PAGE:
The prosecution of Sidney Powell seems to have come to an abrupt end. The former legal adviser to Donald Trump, who was central to the former President’s plot to overturn the 2020 election, pleaded guilty Thursday to misdemeanor charges for a modest sentence: no jail time, six years of probation, a small fine, and an apology to the people of Georgia.
But the deal is an early and significant victory for Fulton County District Attorney Fani Willis’ sprawling election interference case and her grand strategy of flipping co-conspirators to convict her main target: Trump himself.
Willis is employing what was once a favorite tactic of federal prosecutors to stamp out the mafia, according to the legal scholar Michael Waldman, who heads the left-leaning Brennan Center for Justice: “You’ve got to take out the foot soldiers before you get to the Godfather.”
Powell’s plea is the second notched by Willis, who indicted Trump and 18 others on racketeering charges in August for participating in a “criminal enterprise” to subvert Joe Biden’s election victory. Scott Hall, a bail bondsman who tampered with a rural Georgia county’s voter data and ballot counting machines, pleaded guilty last month in exchange for probation and community service. But Powell is by far the closest member of Trump’s inner circle, and the most prominent, to turn government witness.
Powell was present for a notorious December 2020 Oval Office meeting with Rudy Giuliani and Michael Flynn, when Trump considered seizing voting machines, invoking martial law to nullify the election, and appointing Powell as special counsel to investigate baseless allegations of voter fraud. “She is in possession of some very valuable knowledge,” says Barbara McQuade, a former U.S. Attorney for the Eastern District of Michigan.
That may be one reason why Powell’s sentence is light: Willis and her team believe she can deliver the goods against Trump at trial. They have other reasons for cutting a deal with Powell, too. Powell became a household name for her wild conspiracy theories, including that Hugo Chavez, who died in 2013, was part of a “deep state” cabal to steal the election from Trump. Given her notoriety, the agreement could help incentivize other defendants to strike their own deals with prosecutors. “It has the power of that domino effect,” says McQuade.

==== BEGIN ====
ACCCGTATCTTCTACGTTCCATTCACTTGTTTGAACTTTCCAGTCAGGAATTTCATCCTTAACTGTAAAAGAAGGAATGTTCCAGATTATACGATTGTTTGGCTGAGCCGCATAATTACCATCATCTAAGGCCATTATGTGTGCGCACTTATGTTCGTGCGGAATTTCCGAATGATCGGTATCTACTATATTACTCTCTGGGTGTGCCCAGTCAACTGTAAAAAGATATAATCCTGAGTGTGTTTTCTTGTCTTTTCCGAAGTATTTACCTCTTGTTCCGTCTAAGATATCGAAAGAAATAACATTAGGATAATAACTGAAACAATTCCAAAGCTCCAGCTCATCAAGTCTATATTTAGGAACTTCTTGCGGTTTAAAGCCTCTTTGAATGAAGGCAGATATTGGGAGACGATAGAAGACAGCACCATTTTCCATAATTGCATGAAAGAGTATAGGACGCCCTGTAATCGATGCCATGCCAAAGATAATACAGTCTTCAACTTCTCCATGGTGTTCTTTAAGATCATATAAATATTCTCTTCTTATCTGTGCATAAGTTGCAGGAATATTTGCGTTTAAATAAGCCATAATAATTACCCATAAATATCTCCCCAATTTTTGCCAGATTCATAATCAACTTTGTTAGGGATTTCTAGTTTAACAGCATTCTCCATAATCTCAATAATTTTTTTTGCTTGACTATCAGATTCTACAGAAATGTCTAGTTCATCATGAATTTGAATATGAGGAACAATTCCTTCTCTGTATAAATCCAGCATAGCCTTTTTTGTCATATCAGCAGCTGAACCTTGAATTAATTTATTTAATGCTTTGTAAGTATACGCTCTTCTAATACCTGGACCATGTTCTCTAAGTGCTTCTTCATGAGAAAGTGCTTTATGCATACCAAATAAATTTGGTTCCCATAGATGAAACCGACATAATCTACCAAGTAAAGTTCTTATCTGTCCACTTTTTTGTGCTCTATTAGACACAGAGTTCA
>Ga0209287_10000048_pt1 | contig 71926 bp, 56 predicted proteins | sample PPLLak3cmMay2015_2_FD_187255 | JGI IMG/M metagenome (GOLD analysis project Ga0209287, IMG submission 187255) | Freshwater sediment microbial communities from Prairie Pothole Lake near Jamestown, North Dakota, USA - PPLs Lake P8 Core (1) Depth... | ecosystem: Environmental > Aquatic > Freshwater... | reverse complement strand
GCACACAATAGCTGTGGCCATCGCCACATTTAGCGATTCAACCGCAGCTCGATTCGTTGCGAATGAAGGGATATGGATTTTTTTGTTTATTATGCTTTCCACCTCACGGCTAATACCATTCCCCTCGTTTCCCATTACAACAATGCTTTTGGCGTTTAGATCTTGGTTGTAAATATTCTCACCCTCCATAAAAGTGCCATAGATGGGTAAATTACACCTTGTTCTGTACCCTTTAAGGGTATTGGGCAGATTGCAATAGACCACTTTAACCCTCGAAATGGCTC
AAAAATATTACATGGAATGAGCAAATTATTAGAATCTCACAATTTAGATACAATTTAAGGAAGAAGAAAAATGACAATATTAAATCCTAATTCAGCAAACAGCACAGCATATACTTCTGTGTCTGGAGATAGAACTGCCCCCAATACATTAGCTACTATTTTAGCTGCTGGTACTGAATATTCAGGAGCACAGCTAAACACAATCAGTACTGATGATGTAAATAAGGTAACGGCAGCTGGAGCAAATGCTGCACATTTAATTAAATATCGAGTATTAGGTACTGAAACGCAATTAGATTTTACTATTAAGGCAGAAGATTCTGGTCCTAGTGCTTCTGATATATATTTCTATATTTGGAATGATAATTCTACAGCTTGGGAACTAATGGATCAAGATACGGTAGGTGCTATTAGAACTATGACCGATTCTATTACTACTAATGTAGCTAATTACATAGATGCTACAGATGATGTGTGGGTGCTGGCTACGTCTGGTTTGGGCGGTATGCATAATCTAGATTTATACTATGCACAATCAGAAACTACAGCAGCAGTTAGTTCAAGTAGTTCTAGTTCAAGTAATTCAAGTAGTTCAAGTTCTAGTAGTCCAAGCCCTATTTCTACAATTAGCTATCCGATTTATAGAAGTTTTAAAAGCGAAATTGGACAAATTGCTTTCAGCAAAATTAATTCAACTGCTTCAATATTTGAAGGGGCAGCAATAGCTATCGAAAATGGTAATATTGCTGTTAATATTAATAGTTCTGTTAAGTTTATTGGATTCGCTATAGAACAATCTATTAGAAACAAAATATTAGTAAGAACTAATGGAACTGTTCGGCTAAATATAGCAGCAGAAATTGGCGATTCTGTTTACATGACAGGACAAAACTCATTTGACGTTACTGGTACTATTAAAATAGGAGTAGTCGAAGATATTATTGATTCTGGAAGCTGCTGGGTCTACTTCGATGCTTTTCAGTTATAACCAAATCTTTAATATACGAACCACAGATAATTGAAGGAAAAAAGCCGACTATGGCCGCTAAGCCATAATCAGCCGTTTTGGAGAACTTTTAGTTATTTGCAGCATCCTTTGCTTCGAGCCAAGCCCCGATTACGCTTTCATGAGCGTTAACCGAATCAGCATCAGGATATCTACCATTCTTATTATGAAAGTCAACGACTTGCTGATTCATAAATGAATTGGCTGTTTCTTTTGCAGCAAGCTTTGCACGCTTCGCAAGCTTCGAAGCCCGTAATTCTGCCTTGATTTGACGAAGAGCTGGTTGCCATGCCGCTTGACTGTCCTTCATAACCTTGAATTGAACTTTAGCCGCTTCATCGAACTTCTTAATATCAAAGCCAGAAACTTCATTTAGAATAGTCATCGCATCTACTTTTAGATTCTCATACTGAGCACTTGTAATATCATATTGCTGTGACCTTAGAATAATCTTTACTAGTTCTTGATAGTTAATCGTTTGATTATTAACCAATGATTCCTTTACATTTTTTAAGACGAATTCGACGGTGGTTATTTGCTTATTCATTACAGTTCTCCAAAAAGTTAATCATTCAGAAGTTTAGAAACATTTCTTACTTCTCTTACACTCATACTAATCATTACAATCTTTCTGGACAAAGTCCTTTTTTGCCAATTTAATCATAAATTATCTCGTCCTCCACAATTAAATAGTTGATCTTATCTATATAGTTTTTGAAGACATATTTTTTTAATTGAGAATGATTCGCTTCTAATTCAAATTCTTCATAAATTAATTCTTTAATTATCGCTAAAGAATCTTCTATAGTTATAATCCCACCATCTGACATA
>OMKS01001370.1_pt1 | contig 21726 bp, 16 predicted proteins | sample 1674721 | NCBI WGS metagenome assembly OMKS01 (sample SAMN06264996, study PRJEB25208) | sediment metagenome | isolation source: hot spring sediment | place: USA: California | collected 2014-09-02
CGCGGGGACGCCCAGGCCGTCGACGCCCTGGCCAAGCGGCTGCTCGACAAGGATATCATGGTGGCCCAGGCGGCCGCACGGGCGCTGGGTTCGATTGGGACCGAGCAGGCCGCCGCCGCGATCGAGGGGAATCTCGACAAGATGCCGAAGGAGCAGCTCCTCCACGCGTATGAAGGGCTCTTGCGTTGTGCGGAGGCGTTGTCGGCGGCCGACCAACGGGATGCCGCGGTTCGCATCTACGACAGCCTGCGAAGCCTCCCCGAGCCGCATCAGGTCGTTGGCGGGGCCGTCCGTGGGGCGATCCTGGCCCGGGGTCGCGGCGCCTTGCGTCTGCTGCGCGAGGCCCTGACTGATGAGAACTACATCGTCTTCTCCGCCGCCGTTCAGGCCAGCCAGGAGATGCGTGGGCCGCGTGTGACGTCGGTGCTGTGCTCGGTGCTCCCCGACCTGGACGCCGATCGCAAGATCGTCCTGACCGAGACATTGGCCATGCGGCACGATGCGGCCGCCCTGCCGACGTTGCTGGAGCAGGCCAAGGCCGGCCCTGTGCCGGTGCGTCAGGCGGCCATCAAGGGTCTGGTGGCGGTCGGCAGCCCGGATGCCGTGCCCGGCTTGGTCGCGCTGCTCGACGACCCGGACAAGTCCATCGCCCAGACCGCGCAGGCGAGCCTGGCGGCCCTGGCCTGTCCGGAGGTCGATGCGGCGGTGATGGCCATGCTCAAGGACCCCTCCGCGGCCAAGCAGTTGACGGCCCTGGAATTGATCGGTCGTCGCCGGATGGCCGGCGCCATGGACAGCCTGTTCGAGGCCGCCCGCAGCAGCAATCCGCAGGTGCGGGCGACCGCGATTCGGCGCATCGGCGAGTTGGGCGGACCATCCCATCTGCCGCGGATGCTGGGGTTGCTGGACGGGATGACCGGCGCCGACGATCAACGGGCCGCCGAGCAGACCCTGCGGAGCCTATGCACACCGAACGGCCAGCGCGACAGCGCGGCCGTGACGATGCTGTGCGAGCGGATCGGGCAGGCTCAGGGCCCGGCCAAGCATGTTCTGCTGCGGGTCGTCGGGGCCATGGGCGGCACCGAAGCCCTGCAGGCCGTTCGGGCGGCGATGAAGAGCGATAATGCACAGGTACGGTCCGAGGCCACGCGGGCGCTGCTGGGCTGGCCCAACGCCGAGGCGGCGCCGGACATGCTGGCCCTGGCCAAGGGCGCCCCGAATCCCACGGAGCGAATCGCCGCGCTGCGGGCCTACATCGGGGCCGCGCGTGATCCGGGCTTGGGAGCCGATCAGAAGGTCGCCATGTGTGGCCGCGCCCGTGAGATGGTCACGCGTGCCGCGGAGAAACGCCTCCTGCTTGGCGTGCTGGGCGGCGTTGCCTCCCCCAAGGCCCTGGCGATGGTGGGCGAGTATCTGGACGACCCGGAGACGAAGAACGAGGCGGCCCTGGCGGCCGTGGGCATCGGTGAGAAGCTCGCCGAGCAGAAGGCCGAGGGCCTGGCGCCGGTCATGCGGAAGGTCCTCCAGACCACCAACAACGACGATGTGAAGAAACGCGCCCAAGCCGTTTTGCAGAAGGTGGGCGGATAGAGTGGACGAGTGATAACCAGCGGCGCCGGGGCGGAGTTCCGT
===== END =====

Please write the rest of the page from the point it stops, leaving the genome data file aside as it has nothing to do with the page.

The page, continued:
Trump’s lawyer in the Georgia case, Steven Sadow, did not respond to a request for comment.
The plea deal could undermine the defense of a whole category of Trump’s other alleged co-conspirators: his lawyers. Giuliani, John Eastman, and Kenneth Chesebro are expected to argue in court that giving their client legal advice is not a crime. But now that one of Trump’s chief legal advisers after the 2020 election, Powell, has copped to criminal wrongdoing, “that is a problem for that group,” says Renato Mariotti, a former federal prosecutor. The first test of that defense will come soon. Chesebro, an architect of the infamous fake electors scheme, is scheduled to go on trial Friday.
Flipping Powell is not an automatic win. She comes with credibility issues; her prolific election denying and false statements as a guest on Fox News was part of a $787.5 million settlement the network struck with Dominion Voting Systems in April. In a bizarre twist of fate, Trump’s lawyers could use that against her when she testifies. “It’s hard to take Sidney Powell very seriously,” Mariotti says. “One challenge for prosecutors is going to be that they’re going to have to deal with a very intense cross examination.”
Still, her guilty plea represents a significant development that could also assist one of the other prosecutions against Trump. Her testimony in Fulton County stands to bolster Special Counsel Jack Smith’s charges on election subversion, former prosecutors say. In the federal indictment, Powell is referenced, though not named, as one of six unindicted co-conspirators, citing testimony that Trump privately acknowledged that Powell’s claims of voter fraud were “crazy,” but that he promoted them anyway.
Powell’s tenuous relationship with the truth notwithstanding, she was a key player in Trump’s efforts to prevent the peaceful transfer of power. She was, as they say, in the room where it happened.
“Anybody in the criminal conspiracy with Sidney Powell has some exposure because of her guilty plea,” says McQuade. “She has information potentially against all of them.” There may be no one she poses more of a threat to now, though, than the man who once thought of her as his faithful servant.